Familiar to most as frontwoman of Follow that Bird, Lauren Green is also wrapping up a recording with fellow Austin bandmates while dropping her solo work as LRG GRN, where she goes from Texan desperado folk as featured on “Quilts” to the electronic frontiers of “Pinholes” before going to back to her own line of echoplex Americana.
Spacey, aka Magnus Johansson, crafts some of Sweden's forward thinking electro grooves that originate from the earth while vocals sing in the mother tongue of Malmö, Sweden, moving like sleepy mist pierced by the aurora borealis beams from the northern lights.
Sweden is one of the world's most fascinating network hubs of the international electronic/dance/ambient community's successful translators of dreams. The duo of Hampus Klint and Einar Andersson create an Ibiza sunrise score to enjoy a sunrise with good company and the remaining contents of a half drunken jug of Tempranillo on the single “Månljus (saknad).” Perhaps the EP can best be described as the musical equivalent to watching pangea in slow motion, bridging bodies and straits of waters to conjoin disparate and lonely coasts.
The duo of producer Every and rapper J| | | | |M, make up Jim Henson In The Vice Grip and we're thoroughly pleased with its reclusive blend of codeine-muddled production and split personality rap bravado. J| | | | |M splits time in the baritone and tweeked-up alto tones, but neither side is the angel on the shoulder opposite the demon. There's no altruistic filters in J| | | | |M on “4TEEN”, just pure brain numbing hedonism. Chilling J| | | | |M's madness is Every, who submerges the cold croon of Denali's “Gunner” into a trap rap sound pit.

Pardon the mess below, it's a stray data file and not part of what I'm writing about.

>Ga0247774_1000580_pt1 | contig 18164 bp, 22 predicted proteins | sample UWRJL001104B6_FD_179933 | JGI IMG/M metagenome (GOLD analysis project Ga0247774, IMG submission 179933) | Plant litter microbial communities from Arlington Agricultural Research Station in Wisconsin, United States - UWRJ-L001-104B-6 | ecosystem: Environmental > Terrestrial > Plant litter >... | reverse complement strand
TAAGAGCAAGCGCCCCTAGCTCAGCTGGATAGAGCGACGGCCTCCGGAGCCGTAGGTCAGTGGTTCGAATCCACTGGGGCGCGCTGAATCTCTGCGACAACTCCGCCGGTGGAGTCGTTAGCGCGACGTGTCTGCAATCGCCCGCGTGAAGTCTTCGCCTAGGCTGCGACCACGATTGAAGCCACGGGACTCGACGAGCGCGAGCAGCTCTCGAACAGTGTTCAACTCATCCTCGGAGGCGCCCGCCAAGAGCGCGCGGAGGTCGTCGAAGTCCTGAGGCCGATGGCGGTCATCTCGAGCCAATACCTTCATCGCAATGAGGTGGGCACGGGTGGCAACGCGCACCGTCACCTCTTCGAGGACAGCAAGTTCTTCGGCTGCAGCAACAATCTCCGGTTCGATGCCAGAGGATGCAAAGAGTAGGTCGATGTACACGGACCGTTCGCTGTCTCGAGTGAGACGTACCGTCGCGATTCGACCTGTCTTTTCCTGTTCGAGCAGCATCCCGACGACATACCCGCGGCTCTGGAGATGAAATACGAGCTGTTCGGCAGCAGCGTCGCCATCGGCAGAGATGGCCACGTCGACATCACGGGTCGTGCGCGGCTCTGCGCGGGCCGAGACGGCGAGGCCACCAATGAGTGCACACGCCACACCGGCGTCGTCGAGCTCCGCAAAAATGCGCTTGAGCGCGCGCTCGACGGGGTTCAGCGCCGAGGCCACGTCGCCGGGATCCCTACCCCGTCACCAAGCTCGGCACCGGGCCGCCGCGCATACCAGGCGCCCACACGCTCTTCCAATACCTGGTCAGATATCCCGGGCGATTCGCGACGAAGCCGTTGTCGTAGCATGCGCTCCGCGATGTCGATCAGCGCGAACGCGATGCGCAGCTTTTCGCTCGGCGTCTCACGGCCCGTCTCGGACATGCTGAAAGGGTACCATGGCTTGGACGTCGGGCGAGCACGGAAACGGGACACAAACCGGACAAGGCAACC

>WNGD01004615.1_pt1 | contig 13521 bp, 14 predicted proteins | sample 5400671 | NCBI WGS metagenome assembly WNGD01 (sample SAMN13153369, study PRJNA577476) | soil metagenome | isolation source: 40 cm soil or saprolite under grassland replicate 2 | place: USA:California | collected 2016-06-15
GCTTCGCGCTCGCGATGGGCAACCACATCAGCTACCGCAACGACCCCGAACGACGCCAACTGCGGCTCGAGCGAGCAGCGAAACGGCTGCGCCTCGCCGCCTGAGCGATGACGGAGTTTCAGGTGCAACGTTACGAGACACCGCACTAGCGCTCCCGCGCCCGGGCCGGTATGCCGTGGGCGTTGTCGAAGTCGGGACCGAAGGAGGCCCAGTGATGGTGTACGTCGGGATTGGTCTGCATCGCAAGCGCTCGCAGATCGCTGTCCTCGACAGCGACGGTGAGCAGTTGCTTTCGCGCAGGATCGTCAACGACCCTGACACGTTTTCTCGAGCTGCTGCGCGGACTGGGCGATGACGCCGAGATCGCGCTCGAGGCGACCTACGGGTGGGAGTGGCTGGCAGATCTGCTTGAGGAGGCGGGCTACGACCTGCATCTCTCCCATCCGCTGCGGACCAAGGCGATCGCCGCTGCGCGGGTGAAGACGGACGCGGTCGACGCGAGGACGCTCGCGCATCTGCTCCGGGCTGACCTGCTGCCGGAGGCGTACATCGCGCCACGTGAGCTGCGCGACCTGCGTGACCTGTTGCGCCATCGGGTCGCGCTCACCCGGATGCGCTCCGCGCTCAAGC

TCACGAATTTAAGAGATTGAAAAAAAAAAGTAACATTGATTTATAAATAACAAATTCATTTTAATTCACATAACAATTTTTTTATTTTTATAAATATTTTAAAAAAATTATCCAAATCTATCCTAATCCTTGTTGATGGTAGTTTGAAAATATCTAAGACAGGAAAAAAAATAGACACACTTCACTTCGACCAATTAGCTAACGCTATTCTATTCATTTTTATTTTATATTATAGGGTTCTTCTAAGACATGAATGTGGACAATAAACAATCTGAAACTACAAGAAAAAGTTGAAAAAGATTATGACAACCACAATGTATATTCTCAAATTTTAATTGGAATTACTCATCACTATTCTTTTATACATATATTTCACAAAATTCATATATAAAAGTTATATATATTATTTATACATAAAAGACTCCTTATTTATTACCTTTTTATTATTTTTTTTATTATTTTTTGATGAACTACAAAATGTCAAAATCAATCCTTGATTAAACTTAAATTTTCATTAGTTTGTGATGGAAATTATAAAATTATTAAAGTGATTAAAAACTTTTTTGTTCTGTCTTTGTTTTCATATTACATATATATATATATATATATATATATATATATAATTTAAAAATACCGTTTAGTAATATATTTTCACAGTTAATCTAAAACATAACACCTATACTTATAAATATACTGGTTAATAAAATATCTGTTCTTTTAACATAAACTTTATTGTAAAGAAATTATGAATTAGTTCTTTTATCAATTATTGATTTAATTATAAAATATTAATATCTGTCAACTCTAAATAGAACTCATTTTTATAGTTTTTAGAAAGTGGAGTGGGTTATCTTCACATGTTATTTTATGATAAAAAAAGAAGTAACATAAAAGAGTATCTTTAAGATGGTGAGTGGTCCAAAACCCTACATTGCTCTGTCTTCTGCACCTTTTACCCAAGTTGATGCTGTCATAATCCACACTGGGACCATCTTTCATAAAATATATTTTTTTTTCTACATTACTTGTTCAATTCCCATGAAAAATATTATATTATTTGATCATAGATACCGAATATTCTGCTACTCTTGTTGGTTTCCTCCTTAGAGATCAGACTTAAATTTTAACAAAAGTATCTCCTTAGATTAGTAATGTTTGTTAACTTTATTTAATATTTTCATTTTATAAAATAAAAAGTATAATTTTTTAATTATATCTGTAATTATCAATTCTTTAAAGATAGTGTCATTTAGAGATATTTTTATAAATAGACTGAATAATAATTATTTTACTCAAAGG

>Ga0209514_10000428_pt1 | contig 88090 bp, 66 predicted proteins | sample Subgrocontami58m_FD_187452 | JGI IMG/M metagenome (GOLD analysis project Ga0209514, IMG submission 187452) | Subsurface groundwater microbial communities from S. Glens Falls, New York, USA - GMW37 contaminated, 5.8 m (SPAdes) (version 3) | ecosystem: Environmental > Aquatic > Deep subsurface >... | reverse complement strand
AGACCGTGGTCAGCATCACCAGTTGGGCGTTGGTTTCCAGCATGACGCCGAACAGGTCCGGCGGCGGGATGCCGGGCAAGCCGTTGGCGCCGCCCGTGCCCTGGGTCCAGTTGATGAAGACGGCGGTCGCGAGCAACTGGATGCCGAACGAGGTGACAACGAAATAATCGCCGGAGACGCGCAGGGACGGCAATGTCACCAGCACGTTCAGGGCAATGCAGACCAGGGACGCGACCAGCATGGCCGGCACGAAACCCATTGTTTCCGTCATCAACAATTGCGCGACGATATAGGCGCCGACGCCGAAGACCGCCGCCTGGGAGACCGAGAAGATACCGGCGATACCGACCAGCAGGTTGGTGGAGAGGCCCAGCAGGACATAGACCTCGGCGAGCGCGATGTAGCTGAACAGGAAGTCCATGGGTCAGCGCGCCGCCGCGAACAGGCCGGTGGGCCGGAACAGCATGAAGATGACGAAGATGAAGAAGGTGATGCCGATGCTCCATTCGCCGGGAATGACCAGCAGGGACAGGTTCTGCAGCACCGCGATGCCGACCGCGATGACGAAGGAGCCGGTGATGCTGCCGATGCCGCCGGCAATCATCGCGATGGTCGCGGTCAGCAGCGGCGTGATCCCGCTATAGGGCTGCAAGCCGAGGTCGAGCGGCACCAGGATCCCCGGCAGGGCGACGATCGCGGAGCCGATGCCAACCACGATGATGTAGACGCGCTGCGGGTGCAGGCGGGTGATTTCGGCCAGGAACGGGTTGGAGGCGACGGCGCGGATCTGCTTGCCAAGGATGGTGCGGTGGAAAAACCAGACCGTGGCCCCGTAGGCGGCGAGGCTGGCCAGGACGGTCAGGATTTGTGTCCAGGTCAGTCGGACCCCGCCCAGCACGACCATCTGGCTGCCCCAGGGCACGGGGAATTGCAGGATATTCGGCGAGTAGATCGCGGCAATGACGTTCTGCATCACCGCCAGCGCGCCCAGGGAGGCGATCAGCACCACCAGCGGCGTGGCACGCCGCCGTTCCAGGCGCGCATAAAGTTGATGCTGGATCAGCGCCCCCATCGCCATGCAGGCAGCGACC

Get ready for some artistic posturing and intriguing unconventional lyrics and stand alone songs from the Seattle by way of Oakland duo, Casy & Brian. “Rumble in the Jungle” is a herky-jerky exercise in frenetic rhythms and grating, trebly tones that recalls what critics meant when they wrote “post- punk” in 2002, when it was danceable. “Now You’re Dancing,” treads similar territory, only with an emphasized crudeness and immediacy, a quality often arising in groups more comfortable performing at clandestine warehouse parties than slick clubs. The EP’s first track and single, “Understanding Sound” casually hones percolating synth melodies with a raw industrial backbone that the groups forthcoming LP is likely to resemble.
When original Craft Spells member Frankie Soto didn't follow the band to Seattle, he gathered his Stockton crew of Eddie Zepeda, Alfonso Robles, and Jose Medina to create sentimental and earnest songs that treat twee rock styles with serious attention to guitar forward rock and roll. Spotted at both this year's Noise Pop and SF Pop festivals, Surf Club is the best news to come out of Stockton since Pavement. Their record Young Love marks the first release ever on the new label Death Party Records, an imprint founded by Portland's Michael Avishay of Ghost Animal.